Friday, May 19, 2017

Myanmar failing to stop spread of religious violence, UN envoy says // Aung San Suu Kyi: Myanmar's great hope fails to live up to expectations

Poppy McPherson in Yangon
Myanmar must do more to prevent the drastic escalation of religious intolerance and violence following clashes between ultranationalist Buddhists and minority Muslims in Yangon, a senior UN envoy has said. Yanghee Lee, the UN special rapporteur on human rights in Myanmar, called on the year-old National League for Democracy government led by Aung San Suu Kyi to strengthen its efforts to curb hate speech and violence drummed up by nationalist groups.  “I have, in the past, raised concerns regarding incidents of hate speech, incitement to discrimination, hatred and violence, and of religious intolerance, and these appear to be drastically escalating,” she said.

“I believe that the spread of anti-Muslim sentiments and rhetoric is not receiving the serious attention that it requires, and is too often left unchecked by the authorities. This cannot be tolerated any longer. The government must step up to take more concerted efforts to tackle and address such incidents.”
Last week, a fight broke out in a Muslim neighbourhood of Yangon after dozens of nationalists raided the home of a family they believed was hiding Rohingya Muslims, members of a persecuted minority deemed by many to be illegal immigrants. The violence, which left several injured, came two weeks after another radical group, involving some of the same people, forced the closure of two Islamic schools. While the Myanmar authorities have arrested several Buddhists in connection with the recent violence, they bowed to nationalist pressure to shutter the Islamic schools. Zaw Htay, a spokesperson for Aung San Suu Kyi, declined to take questions… read more:

It was never meant to be this way. The script called for the lead actor, a Nobel prize winner, to seize control of a country, bring peace where there was conflict and prosperity where there was poverty. A nation emerging from years of military dictatorship was to become a beacon of hope not only for its cowed population but also for much of a fractured and turbulent south-east Asia.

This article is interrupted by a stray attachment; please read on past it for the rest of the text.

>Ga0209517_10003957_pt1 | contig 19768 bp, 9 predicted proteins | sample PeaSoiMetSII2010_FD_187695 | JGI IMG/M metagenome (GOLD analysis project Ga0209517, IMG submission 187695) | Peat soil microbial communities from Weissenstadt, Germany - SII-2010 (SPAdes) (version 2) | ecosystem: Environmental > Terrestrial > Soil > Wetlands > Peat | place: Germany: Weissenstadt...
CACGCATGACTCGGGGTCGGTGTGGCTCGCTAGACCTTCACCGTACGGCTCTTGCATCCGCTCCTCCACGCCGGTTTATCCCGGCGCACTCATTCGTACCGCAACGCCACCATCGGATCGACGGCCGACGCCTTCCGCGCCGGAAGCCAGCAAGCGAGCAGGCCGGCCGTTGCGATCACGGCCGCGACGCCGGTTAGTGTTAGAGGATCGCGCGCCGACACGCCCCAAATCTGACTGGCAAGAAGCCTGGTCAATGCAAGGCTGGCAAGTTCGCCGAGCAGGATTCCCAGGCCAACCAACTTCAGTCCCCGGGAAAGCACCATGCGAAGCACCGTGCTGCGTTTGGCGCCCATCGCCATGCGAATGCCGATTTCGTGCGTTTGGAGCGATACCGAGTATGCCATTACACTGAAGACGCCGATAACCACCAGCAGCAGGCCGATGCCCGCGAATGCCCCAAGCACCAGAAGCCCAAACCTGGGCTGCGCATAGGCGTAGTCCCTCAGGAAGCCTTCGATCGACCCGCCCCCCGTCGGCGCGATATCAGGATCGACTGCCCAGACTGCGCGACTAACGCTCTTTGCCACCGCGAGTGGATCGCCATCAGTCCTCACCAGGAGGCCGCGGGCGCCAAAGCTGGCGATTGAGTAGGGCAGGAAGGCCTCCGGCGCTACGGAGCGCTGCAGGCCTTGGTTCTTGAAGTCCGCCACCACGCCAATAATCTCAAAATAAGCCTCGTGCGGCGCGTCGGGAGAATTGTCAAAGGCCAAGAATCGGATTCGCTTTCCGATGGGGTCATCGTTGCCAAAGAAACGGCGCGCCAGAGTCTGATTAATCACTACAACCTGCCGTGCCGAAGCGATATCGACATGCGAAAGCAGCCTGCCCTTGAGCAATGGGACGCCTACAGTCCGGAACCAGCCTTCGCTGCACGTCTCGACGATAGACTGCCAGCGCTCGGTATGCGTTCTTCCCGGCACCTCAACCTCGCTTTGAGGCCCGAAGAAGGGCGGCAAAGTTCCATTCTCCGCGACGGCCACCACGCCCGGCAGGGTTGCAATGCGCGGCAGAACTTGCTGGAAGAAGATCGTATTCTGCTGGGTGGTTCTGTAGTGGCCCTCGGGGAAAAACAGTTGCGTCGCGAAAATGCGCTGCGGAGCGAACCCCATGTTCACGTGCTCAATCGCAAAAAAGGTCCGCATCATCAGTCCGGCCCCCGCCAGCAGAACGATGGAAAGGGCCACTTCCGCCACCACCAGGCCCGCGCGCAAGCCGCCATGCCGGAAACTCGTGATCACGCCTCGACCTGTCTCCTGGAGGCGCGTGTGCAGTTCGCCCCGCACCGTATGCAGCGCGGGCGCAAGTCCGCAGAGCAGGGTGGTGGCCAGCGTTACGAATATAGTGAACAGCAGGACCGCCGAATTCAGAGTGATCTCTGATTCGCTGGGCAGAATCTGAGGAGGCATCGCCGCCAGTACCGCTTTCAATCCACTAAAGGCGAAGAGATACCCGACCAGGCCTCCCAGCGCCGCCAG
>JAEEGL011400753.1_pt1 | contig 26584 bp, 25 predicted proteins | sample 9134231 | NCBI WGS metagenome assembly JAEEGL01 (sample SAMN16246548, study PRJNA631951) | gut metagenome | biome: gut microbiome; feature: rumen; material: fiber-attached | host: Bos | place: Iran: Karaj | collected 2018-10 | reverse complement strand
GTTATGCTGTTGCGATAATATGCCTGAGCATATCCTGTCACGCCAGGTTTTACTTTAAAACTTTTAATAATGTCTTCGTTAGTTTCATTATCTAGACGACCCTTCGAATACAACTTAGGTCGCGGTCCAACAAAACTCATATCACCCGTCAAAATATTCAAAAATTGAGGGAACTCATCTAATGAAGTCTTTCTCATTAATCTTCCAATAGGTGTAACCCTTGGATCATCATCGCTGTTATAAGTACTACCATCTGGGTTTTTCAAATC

But like many political dramas – especially over the past 12 months – the script has not been followed by Myanmar and its de facto leader, Aung San Suu Kyi. Now, a year since one of the world’s most famous prisoners of conscience came to power in the specially created position of state counsellor, the talk is not of progress. Instead, it is of drastically escalating ethnic conflicts that have simmered and sporadically exploded for decades; a new Rohingya Muslim insurgency that has prompted an army crackdown some say may amount to crimes against humanity; a rash of online defamation cases that have fostered a panic over freedom of speech; and a repressive legal framework that allowed the generals to jail so many still being in place. And all the while, Aung San Suu Kyi is accused of remaining mostly silent, doggedly avoiding the media... read more